Featured Case Studies 2004, Volume 1, Number 6

Recurrent Pancreatic Cancer: Dose Intensification for Local Control

by > David Grisell, DO

Clinical problem

After presenting in March 2002 with painless jaundice, this 71-year-old man underwent a Whipple procedure for a moderately differentiated adenocarcinoma of the pancreatic head. Standard adjuvant external radiation therapy (XRT) was administered to the pancreatic bed and regional nodes (to 50.4 Gy) with concurrent 5FU chemotherapy. The patient did well until February 2004 when rising levels of CA 19-9 serum tumor were detected. PET/CT restaging revealed a recurrent 2-3 cm mass that engulfed the porta hepatis and celiac axis, but no distant disease. Four cycles of Gemzar were administered. Although repeat CA 19-9 levels were further elevated, the mass appeared stable on repeat CT in May 2004. The patient sought a second opinion regarding salvage therapy for locally recurrent pancreatic cancer and a Karnofsky performance status of 80%.

Treatment options

Surgical resection of previously treated locally recurrent pancreatic cancer is essentially impossible. Extensive adhesion and fibrosis from previous surgical and radiation treatment prevents both adequate dissection and hemostasis. Additionally, re-irradiation and the additive dose of of previous irradiation poses a risk to the patient of a major to the surrounding bowel, nearby kidneys, and liver. Therefore, chemotherapy alone is the standard salvage regimen. However, we now have the capabilities not only to paint precise and accurate radiation does within 3D volumes but to mostly spare immediate adjacent normal structures. The advent of stereotactic localization techniques helps in the precise localization of a specific target to undergo a daily radiation therapy. When combined with intensity-modulated radiation therapy (IMRT), this regimen helps to avoid critical structures (kidneys, bowel, liver). Hyperfractionated radiation therapy (multiple small doses per day) can potentially further decrease the risk of major late toxicity (>6 months). With this technologically intensive strategy, re-irradiation is a feasible option.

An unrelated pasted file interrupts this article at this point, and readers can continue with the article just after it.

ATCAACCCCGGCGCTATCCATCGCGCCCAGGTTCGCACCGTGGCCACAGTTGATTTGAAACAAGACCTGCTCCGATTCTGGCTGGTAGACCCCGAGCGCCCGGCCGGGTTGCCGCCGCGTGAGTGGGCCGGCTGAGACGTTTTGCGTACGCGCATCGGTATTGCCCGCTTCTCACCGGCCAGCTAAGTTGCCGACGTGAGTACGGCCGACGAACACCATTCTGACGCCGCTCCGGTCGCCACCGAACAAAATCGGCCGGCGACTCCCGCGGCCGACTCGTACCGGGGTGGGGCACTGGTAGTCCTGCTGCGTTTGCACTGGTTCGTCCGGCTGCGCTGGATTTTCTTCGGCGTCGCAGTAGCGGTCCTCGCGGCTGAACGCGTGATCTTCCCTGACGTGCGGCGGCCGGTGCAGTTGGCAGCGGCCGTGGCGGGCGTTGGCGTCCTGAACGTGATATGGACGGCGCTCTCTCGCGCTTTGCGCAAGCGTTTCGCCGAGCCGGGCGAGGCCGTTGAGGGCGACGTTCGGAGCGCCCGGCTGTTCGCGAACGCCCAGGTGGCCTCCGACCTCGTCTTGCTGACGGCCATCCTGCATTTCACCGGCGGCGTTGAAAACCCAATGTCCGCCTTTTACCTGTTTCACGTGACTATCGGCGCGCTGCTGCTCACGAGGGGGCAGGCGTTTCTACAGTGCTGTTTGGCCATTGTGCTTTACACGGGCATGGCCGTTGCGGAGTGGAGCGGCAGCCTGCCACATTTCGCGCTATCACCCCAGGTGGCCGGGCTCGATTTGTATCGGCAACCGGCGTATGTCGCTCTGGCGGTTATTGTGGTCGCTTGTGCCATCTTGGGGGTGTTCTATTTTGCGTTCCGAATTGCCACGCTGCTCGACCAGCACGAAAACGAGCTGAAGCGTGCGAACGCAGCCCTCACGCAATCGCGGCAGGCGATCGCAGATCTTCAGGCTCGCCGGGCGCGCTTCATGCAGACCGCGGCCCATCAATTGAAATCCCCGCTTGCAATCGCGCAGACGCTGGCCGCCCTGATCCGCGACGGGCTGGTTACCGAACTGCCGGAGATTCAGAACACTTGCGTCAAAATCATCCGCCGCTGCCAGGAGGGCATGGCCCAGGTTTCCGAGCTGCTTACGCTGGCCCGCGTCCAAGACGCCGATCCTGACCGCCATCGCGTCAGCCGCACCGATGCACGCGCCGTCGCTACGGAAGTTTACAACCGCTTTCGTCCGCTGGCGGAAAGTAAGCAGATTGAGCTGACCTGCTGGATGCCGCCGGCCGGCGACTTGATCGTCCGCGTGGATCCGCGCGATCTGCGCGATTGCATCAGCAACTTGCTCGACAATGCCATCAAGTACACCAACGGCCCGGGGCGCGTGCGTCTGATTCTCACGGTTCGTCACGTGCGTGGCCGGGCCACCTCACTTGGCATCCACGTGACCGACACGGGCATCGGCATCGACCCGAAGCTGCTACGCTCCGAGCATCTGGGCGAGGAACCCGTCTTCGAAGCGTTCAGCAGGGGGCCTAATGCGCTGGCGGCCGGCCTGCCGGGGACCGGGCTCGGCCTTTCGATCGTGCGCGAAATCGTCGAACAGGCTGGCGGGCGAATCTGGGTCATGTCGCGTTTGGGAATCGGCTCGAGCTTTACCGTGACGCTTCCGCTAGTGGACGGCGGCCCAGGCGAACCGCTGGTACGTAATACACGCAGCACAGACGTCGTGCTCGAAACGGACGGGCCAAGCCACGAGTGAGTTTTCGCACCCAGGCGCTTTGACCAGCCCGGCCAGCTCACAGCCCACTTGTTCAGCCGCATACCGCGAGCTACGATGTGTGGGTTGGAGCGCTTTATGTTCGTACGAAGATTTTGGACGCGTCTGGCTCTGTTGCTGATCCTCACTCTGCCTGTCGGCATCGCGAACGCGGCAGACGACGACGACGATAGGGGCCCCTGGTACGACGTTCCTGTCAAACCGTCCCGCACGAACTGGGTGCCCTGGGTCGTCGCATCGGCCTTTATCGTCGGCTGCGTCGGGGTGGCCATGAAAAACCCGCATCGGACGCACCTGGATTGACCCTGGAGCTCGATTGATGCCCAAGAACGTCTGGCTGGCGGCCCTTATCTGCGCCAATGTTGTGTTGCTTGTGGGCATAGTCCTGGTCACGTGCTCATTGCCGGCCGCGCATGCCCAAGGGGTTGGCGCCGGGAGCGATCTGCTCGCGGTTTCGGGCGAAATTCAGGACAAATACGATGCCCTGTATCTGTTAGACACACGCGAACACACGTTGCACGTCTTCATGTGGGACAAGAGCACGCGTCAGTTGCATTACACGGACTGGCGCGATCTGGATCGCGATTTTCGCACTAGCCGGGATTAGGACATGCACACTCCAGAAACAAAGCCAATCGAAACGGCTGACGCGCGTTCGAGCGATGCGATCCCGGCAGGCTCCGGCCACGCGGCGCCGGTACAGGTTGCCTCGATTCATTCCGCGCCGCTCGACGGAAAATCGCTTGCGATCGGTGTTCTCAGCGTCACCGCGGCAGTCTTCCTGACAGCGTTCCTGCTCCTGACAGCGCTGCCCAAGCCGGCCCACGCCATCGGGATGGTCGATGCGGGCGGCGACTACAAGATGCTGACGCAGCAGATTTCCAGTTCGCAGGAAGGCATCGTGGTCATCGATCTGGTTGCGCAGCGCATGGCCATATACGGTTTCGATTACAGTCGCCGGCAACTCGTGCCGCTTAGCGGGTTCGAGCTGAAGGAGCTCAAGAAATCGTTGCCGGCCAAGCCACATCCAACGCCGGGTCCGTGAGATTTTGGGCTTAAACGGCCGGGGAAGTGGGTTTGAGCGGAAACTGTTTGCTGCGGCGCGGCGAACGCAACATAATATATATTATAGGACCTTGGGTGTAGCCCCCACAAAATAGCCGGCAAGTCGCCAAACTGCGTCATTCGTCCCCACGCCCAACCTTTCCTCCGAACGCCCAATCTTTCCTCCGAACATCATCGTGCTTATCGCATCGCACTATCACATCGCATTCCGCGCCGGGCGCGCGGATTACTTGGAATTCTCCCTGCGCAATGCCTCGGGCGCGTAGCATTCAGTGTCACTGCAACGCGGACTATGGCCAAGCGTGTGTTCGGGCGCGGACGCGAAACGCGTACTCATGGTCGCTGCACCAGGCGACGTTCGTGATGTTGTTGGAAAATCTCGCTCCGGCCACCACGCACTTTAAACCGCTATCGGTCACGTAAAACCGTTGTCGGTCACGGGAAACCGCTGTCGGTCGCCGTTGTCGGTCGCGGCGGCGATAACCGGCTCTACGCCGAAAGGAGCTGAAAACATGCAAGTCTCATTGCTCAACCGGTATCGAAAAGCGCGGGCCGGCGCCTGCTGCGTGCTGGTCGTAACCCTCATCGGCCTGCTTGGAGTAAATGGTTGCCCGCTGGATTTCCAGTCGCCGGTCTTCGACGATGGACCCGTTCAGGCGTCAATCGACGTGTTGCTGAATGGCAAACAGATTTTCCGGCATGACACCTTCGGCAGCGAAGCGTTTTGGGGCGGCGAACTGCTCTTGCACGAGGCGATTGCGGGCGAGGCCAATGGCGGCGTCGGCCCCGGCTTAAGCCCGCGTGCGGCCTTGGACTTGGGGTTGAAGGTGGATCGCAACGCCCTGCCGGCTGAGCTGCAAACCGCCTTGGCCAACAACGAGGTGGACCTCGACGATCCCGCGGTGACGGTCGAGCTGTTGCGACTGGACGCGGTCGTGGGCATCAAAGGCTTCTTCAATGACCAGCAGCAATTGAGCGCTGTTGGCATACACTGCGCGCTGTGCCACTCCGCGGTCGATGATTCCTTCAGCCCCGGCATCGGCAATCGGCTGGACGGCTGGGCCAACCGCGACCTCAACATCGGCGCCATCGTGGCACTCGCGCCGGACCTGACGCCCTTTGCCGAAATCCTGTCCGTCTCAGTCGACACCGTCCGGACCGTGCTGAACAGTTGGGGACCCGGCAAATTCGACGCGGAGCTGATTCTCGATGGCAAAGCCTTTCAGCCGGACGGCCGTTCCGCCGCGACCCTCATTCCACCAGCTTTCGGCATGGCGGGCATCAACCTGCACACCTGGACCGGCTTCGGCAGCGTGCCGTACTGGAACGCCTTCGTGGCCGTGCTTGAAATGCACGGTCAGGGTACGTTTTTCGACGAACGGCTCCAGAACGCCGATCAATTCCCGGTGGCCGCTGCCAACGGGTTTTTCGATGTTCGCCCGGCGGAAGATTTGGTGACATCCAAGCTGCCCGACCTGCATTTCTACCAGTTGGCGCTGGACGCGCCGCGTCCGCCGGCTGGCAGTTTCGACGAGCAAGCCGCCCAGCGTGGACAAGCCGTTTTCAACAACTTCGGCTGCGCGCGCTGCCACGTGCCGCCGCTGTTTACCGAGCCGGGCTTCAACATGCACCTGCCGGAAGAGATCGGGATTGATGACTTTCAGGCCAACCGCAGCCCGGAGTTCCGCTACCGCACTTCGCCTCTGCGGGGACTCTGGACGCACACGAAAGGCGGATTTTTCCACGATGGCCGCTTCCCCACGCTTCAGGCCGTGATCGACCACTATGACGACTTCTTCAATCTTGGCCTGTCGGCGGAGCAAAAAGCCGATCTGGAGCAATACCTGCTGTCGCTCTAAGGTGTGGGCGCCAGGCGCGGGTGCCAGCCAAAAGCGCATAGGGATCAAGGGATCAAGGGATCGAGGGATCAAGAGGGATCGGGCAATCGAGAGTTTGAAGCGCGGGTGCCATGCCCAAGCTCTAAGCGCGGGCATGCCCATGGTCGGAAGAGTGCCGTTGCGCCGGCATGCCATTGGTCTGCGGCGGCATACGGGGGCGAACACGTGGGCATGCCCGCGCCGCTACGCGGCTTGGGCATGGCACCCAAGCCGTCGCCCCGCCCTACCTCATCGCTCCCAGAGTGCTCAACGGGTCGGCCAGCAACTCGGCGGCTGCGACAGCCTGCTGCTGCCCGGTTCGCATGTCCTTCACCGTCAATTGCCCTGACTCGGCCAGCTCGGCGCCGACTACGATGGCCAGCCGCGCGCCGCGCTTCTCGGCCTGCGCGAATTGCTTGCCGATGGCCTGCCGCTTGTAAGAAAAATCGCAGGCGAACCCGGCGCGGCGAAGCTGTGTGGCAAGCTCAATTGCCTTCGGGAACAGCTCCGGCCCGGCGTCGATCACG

Although the patient most likely has incurable disease, several factors lend to further attempts at local control and long-term palliation if done relatively safely. These factors include the following: slow disease progression, relative long survival, and local-only recurrence. There is published data to support re-irradation in the head, neck, and pelvis, however, the retroperitoneum is just now being approached. Ultimately, the patient opted to pursue hyperfractionated re-irradiation with sensitizing chemotherapy.

  • Machtay M, et al. Pilot study of postoperative reirradition, chemotherapy, and amifostine after surgical salvage for recurrent head-and-neck cancer. Int J Radiat Oncol Biol Phys 59:72-7, 2004.
  • Mohiuddin M, et al. Long-term results of reirradiation for patients with recurrent rectal carcinoma. Cancer 95:1144-50, 2002
How to refer

Because of the specific nature and complexity of the services we provide, patients must have a consultation with one of our physicians prior to being referred to the center. To schedule an appointment with one of our physicians, please contact Precision Radiotherapy at 513-475-7777.

Figure 1. A stereotactic radiotherapy treatment plan was developed to treat the tumor +1.5 cm margin (pink). Beam directions were selected to avoid the spinal cord (previously treated to tolerance) and minimize dose to the liver, kidney and bowels.